One of my biggest failings as a parent is not knowing when to shut up. I tend to get worked up about something and confront one of my kids and just blather on and on, oblivious to the fact that I have utterly ruined my chances of getting my listener to even listen closely, much less actually do what I want them to do. I think it's a habit borne of nervousness.
Verbally, I like to kill an ant with an anvil.
Most people have [or adopt] an infant, so they get to learn and grow as a parent as the child grows. I didn't get to do that with my children. I still remember after my daughter's adoption, a moment in a Russian hotel room when I looked at this little girl who was nearly as tall as me and spoke nearly no English, and thinking WOW! What the heck have I gotten myself into?!? I had worked so hard and faced so many obstacles in adopting her that once it was a done deal I had to scramble a bit to actually get my game together as a parent.
I was talking to my son last night and I think [hope, pray] I might have said the right thing at the right time. I think there was no anvil in sight..
I was telling him that when I was in college I was scared to death, my senior year. The thought of having to leave the safe cocoon of college life and go out into the world was terrifying. What was I going to do with my life? How was I going to find a job? How was I going to forge a life for myself? I had been so intent on getting through with college and making good grades that the practical stuff just got shoved aside. Then one day it suddenly hit me: what to do next?!
I just kept my head down and went to class, cleaned my apartment, hung out with friends, and tried to remain optimistic. Routine was comforting.
I was lucky to have a Dad who inspired me with confidence.
One thing I realized, with the help of Mom and Dad, was the importance of just getting on with life. Go to sleep at a reasonable hour. Get up at a reasonable hour. Eat nutritious food. Drink water. Pet the dog. Notice the sunset. Say "I love you."
So many little things, mundane things, but their very ordinariness and routine can become the framework for a life that is rich and meaningful.
I went through a dark time my junior year of college when I was depressed, and I actually dropped out of school. I slept a lot and rarely left my apartment for days. Digging my way out of that hole was, I realize now, an important step to becoming an adult.
Going through the motions is not always a bad thing. My mom sort of browbeat my into going to church when I finished college and moved back home. I was having a lot of doubts about God and felt it was stupid and pointless to go to church. "Why should I go? That's being a hypocrite," I argued. She argued that going, and participating in at least one church activity [for me, choir] was important. SHE wanted me to do it, for her. So I did it, for her. I felt really stupid, at first, but then one day I realized that "fake it til you make it" is actually not a bad philosophy. I DID fake it, for a while. No question there. Eventually I realized that God was everywhere, all around, however, and by concentrating on my relationship with him a couple of times a week, I was learning valuable lessons about faith.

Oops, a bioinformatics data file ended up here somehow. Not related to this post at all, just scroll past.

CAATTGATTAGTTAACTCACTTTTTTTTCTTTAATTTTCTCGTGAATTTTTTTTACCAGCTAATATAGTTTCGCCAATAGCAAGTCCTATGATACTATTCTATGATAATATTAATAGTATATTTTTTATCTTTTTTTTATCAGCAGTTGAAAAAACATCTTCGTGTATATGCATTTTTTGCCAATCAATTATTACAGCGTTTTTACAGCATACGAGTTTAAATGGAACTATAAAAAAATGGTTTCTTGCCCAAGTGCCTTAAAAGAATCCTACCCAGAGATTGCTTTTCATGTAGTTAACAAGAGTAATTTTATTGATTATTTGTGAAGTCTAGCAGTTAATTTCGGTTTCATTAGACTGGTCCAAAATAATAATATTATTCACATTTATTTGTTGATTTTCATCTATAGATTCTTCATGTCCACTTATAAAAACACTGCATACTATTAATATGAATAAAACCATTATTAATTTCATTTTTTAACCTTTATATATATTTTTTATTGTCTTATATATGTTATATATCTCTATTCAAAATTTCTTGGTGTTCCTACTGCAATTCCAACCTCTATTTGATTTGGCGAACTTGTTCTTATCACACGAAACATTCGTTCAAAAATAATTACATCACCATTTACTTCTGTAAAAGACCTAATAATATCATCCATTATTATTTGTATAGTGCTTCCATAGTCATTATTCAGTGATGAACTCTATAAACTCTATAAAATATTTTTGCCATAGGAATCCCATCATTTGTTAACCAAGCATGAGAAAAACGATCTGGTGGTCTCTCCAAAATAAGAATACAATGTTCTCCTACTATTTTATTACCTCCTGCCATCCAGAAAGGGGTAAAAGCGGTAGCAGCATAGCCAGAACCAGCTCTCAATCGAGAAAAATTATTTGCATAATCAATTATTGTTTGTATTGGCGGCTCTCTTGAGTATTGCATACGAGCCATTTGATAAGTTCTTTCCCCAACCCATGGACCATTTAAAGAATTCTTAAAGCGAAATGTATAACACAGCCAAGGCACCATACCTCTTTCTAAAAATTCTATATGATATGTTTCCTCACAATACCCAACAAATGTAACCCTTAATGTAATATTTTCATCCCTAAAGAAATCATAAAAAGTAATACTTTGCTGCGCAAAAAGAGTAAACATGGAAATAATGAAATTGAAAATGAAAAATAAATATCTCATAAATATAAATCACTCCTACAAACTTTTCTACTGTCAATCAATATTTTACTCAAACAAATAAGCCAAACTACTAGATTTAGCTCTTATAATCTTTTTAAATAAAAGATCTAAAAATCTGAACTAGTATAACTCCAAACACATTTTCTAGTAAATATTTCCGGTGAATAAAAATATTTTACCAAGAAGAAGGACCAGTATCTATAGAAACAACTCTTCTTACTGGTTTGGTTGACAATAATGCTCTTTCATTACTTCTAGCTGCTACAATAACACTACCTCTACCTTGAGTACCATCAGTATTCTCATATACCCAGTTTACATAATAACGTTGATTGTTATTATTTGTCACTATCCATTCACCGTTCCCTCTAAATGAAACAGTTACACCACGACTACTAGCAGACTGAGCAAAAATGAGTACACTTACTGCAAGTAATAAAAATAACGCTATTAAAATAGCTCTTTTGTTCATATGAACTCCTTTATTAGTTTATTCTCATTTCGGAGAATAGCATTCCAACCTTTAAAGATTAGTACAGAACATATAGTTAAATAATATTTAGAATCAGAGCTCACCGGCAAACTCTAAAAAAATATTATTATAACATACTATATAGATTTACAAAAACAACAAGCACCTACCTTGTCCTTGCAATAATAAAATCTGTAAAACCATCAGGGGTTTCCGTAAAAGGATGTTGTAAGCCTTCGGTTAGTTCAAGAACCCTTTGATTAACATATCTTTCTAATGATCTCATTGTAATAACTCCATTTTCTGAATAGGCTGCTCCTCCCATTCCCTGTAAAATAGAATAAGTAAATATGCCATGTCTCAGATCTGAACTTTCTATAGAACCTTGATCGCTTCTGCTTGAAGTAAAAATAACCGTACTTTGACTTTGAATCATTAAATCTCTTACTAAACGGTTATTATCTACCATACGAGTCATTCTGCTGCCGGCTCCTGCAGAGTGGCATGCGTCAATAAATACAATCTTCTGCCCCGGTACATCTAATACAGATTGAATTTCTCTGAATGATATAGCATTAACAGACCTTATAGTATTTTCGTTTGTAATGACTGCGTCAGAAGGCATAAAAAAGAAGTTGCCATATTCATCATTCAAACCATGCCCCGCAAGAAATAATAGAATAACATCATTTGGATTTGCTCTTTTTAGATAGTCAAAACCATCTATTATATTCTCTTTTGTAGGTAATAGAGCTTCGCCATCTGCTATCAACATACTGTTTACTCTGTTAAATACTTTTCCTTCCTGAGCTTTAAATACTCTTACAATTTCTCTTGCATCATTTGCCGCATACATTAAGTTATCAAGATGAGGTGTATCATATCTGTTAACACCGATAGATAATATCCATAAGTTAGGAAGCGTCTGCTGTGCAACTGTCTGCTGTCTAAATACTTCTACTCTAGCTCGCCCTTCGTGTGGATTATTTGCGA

I didn't say this to Michael but I was reminded of it just now, that there was another time in my life I had to "fake it" until I got through. After my dad died I just sort of walked through my life like a zombie, for months, doing my job and getting on with life, but feeling as though the rug had been yanked out from under me. There is a period of about 8 months there that I literally have no recollection of, except that I know I got through that time. I didn't get fired. I didn't become an alcoholic. I didn't screw anything up. I did talk to my mother every day on the phone, and my brother, frequently, and we got through that time together.
My son is going through a challenging time right now and still learning his way in the world. He is very mature in some ways, not so much in others. What people don't always see, however, is the battle he wages daily to not let his past overwhelm him. Most of us have incidents from childhood that haunt us, at times, until we learn to cope. We have small incidents, small waves that rock our boat. Michael had to deal with tidal waves of misfortune in his early life. He has 8 years [his first 8, with birthmom] of severe neglect, abandonment, mutilation, and more, to deal with. Michael has been able to mostly not let things get to him too much, but he is still learning coping strategies.
I try to tell him occasionally that he shouldn't compare himself to most of his friends because none of them have the same background he does. Even if I had been able to afford to send him off to college a couple of years ago I doubt he would have been successful, because he still needed to process his early pain. He is getting a lot of help with that now, fortunately. I see big signs of progress in him emotionally and maturity-wise.
I just realize I have failed to really explain what I advised him last night. I basically said: eat well, sleep well, get outside and get some exercise every day, and pretend everything is fine. Develop a routine and stick to it. One day, it will be fine. Have faith that God has a purpose for your life, because I know he does.
I think probably most people need reminders of that, once in a while.